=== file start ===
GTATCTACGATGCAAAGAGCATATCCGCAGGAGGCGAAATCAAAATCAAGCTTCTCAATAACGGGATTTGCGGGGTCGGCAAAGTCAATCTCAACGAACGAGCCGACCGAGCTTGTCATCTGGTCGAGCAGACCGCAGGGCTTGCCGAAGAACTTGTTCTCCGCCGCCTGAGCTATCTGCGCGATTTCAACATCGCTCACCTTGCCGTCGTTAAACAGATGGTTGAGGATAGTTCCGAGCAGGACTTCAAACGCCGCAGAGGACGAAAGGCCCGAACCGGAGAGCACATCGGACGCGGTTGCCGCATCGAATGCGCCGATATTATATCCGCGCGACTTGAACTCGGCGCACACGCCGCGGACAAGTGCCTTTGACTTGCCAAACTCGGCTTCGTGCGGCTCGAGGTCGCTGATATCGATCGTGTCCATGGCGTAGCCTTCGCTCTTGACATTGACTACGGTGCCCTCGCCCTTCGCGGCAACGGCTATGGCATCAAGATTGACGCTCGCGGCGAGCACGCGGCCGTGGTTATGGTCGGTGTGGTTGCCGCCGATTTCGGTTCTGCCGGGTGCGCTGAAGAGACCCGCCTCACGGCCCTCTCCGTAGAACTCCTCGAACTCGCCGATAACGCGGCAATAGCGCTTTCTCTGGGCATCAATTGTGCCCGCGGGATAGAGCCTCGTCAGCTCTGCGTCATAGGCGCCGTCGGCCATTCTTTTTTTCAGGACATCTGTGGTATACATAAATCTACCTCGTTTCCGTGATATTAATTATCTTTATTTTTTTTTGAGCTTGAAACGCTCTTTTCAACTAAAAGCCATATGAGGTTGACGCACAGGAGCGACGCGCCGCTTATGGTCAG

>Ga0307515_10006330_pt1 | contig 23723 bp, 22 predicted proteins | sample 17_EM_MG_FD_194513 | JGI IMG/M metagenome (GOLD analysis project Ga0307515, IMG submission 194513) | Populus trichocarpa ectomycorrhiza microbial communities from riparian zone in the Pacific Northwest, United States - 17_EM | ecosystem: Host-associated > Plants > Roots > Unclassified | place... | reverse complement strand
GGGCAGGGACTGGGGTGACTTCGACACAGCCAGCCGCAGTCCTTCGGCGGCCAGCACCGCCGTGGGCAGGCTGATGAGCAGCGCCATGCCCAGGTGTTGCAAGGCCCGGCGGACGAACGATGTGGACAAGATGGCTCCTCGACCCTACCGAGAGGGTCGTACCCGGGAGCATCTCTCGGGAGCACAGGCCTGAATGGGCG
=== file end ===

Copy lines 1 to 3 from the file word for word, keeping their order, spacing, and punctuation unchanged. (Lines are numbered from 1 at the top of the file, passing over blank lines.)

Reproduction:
GTATCTACGATGCAAAGAGCATATCCGCAGGAGGCGAAATCAAAATCAAGCTTCTCAATAACGGGATTTGCGGGGTCGGCAAAGTCAATCTCAACGAACGAGCCGACCGAGCTTGTCATCTGGTCGAGCAGACCGCAGGGCTTGCCGAAGAACTTGTTCTCCGCCGCCTGAGCTATCTGCGCGATTTCAACATCGCTCACCTTGCCGTCGTTAAACAGATGGTTGAGGATAGTTCCGAGCAGGACTTCAAACGCCGCAGAGGACGAAAGGCCCGAACCGGAGAGCACATCGGACGCGGTTGCCGCATCGAATGCGCCGATATTATATCCGCGCGACTTGAACTCGGCGCACACGCCGCGGACAAGTGCCTTTGACTTGCCAAACTCGGCTTCGTGCGGCTCGAGGTCGCTGATATCGATCGTGTCCATGGCGTAGCCTTCGCTCTTGACATTGACTACGGTGCCCTCGCCCTTCGCGGCAACGGCTATGGCATCAAGATTGACGCTCGCGGCGAGCACGCGGCCGTGGTTATGGTCGGTGTGGTTGCCGCCGATTTCGGTTCTGCCGGGTGCGCTGAAGAGACCCGCCTCACGGCCCTCTCCGTAGAACTCCTCGAACTCGCCGATAACGCGGCAATAGCGCTTTCTCTGGGCATCAATTGTGCCCGCGGGATAGAGCCTCGTCAGCTCTGCGTCATAGGCGCCGTCGGCCATTCTTTTTTTCAGGACATCTGTGGTATACATAAATCTACCTCGTTTCCGTGATATTAATTATCTTTATTTTTTTTTGAGCTTGAAACGCTCTTTTCAACTAAAAGCCATATGAGGTTGACGCACAGGAGCGACGCGCCGCTTATGGTCAG

>Ga0307515_10006330_pt1 | contig 23723 bp, 22 predicted proteins | sample 17_EM_MG_FD_194513 | JGI IMG/M metagenome (GOLD analysis project Ga0307515, IMG submission 194513) | Populus trichocarpa ectomycorrhiza microbial communities from riparian zone in the Pacific Northwest, United States - 17_EM | ecosystem: Host-associated > Plants > Roots > Unclassified | place... | reverse complement strand
GGGCAGGGACTGGGGTGACTTCGACACAGCCAGCCGCAGTCCTTCGGCGGCCAGCACCGCCGTGGGCAGGCTGATGAGCAGCGCCATGCCCAGGTGTTGCAAGGCCCGGCGGACGAACGATGTGGACAAGATGGCTCCTCGACCCTACCGAGAGGGTCGTACCCGGGAGCATCTCTCGGGAGCACAGGCCTGAATGGGCG